*μ*m), the standard deviations of the experiments were much larger than those of the simulations. This difference resulted largely from outliers in the distribution, as indicated by the fact that the standard deviations of a data set with points outside twice the inter-quartile range removed showed much better agreement. However, the difference could also indicate that the gradient changes more rapidly at these close distances than can be captured using our linear model for the turning response (Fig. 3).

Comparison of variations in responses in experiments and simulations.

Distance ( | Experiment (radians) | Simulation (radians) | |
---|---|---|---|

0 hours | 0-50 | 0.747 ± 0.083 | 0.283 ± 0.006 |

50-100 | 0.550 ± 0.051 | 0.278 ± 0.003 | |

100-150 | 0.324 ± 0.047 | 0.271 ± 0.003 | |

150-200 | 0.335 ± 0.085 | 0.269 ± 0.003 | |

2 hours | 0-50 | 0.657 ± 0.078 | 0.306 ± 0.006 |

50-100 | 0.332 ± 0.029 | 0.291 ± 0.003 | |

100-150 | 0.314 ± 0.036 | 0.281 ± 0.003 | |

150-200 | 0.235 ± 0.023 | 0.268 ± 0.003 | |

4 hours | 0-50 | 0.602 ± 0.100 | 0.311 ± 0.007 |

50-100 | 0.420 ± 0.038 | 0.288 ± 0.004 | |

100-150 | 0.383 ± 0.054 | 0.283 ± 0.003 | |

150-200 | 0.264 ± 0.025 | 0.272 ± 0.003 |

### Incubation time influences the rate of growth near the micropyle

*μ*m/min, consistent with previously reported values [7]. This rate slowed to 1.0-1.5

*μ*m/min after the tubes had grown for 4 hours, both with and without ovules. While [7] observed that pollen tubes decreased their rate of growth as they approached the micropyle, they did not distinguish this effect from the gradual slowing that generally occurs in the semi-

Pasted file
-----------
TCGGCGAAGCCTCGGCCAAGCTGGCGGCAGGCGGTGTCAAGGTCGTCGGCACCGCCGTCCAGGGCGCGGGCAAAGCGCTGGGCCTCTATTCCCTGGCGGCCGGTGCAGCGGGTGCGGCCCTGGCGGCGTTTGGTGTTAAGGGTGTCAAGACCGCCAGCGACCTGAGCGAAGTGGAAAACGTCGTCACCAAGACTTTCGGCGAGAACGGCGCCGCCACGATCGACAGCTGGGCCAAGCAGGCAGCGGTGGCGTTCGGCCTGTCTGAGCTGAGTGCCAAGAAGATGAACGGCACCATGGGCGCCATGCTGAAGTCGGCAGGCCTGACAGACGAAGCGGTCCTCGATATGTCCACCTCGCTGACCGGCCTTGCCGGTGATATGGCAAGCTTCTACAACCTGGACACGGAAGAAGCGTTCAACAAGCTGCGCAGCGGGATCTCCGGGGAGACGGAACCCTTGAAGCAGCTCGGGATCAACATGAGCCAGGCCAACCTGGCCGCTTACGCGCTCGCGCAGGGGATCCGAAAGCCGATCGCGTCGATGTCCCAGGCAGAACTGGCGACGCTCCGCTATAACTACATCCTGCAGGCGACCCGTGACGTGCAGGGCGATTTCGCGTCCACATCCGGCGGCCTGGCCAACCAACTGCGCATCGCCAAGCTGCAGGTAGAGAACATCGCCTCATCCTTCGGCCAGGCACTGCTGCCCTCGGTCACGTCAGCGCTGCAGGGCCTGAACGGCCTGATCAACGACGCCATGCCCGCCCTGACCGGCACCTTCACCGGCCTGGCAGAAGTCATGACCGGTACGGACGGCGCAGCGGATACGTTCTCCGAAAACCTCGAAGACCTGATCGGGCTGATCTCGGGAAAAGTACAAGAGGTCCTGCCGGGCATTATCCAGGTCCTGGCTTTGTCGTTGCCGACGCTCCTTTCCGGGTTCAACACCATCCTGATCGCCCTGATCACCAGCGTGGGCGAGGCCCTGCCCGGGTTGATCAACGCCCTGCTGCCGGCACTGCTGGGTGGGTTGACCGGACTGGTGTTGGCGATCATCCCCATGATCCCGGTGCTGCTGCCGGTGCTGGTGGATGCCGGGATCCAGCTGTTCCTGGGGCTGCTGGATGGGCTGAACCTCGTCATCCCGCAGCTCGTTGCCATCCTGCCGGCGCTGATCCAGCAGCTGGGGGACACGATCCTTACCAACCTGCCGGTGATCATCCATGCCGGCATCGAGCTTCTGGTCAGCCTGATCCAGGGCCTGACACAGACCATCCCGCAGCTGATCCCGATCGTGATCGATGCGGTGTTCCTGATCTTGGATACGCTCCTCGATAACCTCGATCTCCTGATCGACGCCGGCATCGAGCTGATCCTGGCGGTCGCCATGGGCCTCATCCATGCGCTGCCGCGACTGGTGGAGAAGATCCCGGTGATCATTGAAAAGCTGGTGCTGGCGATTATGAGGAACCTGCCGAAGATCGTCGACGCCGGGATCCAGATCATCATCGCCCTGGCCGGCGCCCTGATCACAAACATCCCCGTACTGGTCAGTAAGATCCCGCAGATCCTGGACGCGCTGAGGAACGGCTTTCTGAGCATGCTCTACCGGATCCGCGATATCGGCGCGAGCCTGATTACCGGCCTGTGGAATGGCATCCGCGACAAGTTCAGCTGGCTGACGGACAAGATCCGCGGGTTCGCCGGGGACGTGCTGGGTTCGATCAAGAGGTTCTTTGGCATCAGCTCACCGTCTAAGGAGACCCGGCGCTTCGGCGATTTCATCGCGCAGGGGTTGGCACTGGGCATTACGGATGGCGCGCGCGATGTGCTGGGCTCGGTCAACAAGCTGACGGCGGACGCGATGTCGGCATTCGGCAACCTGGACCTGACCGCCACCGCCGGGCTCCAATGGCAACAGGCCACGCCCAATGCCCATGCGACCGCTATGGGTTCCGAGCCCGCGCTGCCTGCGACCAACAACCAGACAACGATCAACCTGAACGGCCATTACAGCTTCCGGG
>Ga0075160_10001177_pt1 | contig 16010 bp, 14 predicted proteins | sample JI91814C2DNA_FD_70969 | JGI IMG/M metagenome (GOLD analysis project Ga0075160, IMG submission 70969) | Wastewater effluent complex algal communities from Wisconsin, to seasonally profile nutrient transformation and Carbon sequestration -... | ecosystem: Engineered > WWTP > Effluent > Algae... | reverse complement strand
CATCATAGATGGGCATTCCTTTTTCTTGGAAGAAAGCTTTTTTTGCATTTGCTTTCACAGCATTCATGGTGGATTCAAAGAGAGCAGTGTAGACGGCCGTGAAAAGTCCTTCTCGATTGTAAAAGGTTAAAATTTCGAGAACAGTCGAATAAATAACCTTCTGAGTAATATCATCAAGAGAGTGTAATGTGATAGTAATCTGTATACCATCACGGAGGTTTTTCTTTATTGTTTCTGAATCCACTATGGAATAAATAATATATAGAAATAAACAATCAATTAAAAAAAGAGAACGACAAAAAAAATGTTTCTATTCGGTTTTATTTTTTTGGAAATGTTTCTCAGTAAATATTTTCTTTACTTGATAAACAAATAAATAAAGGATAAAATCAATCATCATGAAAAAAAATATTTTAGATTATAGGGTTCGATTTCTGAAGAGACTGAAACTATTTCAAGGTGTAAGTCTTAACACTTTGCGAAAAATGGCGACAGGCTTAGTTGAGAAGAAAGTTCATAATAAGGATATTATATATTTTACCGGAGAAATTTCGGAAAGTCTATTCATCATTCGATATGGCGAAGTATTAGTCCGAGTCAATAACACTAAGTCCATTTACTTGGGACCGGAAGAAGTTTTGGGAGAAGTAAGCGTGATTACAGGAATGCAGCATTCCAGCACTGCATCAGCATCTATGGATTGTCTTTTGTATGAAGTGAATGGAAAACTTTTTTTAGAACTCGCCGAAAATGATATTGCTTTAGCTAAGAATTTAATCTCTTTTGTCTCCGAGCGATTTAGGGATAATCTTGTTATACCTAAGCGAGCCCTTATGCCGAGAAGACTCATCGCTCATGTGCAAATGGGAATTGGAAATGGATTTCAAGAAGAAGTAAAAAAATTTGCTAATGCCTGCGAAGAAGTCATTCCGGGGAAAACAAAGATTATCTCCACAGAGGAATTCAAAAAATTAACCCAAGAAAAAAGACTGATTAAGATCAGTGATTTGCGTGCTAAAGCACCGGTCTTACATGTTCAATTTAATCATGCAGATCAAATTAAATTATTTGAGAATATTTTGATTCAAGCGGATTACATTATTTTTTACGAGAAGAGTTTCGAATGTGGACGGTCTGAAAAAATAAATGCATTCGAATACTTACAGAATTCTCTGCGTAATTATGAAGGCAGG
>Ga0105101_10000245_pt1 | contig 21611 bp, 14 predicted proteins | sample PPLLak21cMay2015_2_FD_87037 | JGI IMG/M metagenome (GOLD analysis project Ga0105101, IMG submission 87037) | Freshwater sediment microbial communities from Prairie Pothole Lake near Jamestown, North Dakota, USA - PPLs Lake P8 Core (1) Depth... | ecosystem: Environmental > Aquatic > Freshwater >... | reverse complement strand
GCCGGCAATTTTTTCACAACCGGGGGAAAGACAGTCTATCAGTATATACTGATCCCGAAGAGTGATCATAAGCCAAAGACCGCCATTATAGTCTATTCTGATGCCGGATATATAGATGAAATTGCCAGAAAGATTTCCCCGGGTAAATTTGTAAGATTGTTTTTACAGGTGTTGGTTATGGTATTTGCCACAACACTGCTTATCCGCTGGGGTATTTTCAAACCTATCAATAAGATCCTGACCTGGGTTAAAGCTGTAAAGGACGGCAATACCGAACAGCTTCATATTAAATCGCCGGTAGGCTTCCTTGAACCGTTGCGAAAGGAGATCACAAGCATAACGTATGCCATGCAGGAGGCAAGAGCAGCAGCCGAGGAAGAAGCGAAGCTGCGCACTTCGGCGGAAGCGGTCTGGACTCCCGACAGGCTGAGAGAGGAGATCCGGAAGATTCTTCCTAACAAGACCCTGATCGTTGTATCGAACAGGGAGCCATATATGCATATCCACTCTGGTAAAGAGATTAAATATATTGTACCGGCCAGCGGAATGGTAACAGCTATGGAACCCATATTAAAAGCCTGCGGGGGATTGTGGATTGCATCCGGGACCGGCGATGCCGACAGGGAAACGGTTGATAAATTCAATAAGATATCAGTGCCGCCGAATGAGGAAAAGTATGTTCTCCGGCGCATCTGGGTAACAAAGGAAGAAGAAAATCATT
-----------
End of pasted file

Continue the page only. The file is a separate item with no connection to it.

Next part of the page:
*in vitro*assay. Consequently, we examined how the average rate of growth changed at different distances to the micropyle for both functional and heat-treated ovules. The growth rates were calculated by dividing the distance between adjacent points in the time-lapse data by the time between those measurements (20 min). We considered the distance between the first of these points and the closest micropyle as the distance to the micropyle. Average rates of growth were calculated at 5

*μ*m intervals for distances of 10-200

*μ*m, and points within 5

*μ*m of the interval center were included in the average to reduce noise and help visualize the resulting trends. We found that when pollen tubes approached functional ovules, their rate of growth substantially decreased. This decrease was not present when pollen tubes approached heat-treated ovules, and the incubation time of the ovules influenced this decrease by increasing the distance at which this slowing began (Fig. 6A). Specifically, within 50

*μ*m of the micropyle of heat-treated ovules, pollen tubes grew at a rate of 2.29 ± 0.08

*μ*m/min ; this rate of growth decreased with the incubation time of functional ovules, to 1.67 ± 0.11

*μ*m/min around ovules incubated for 4 hours (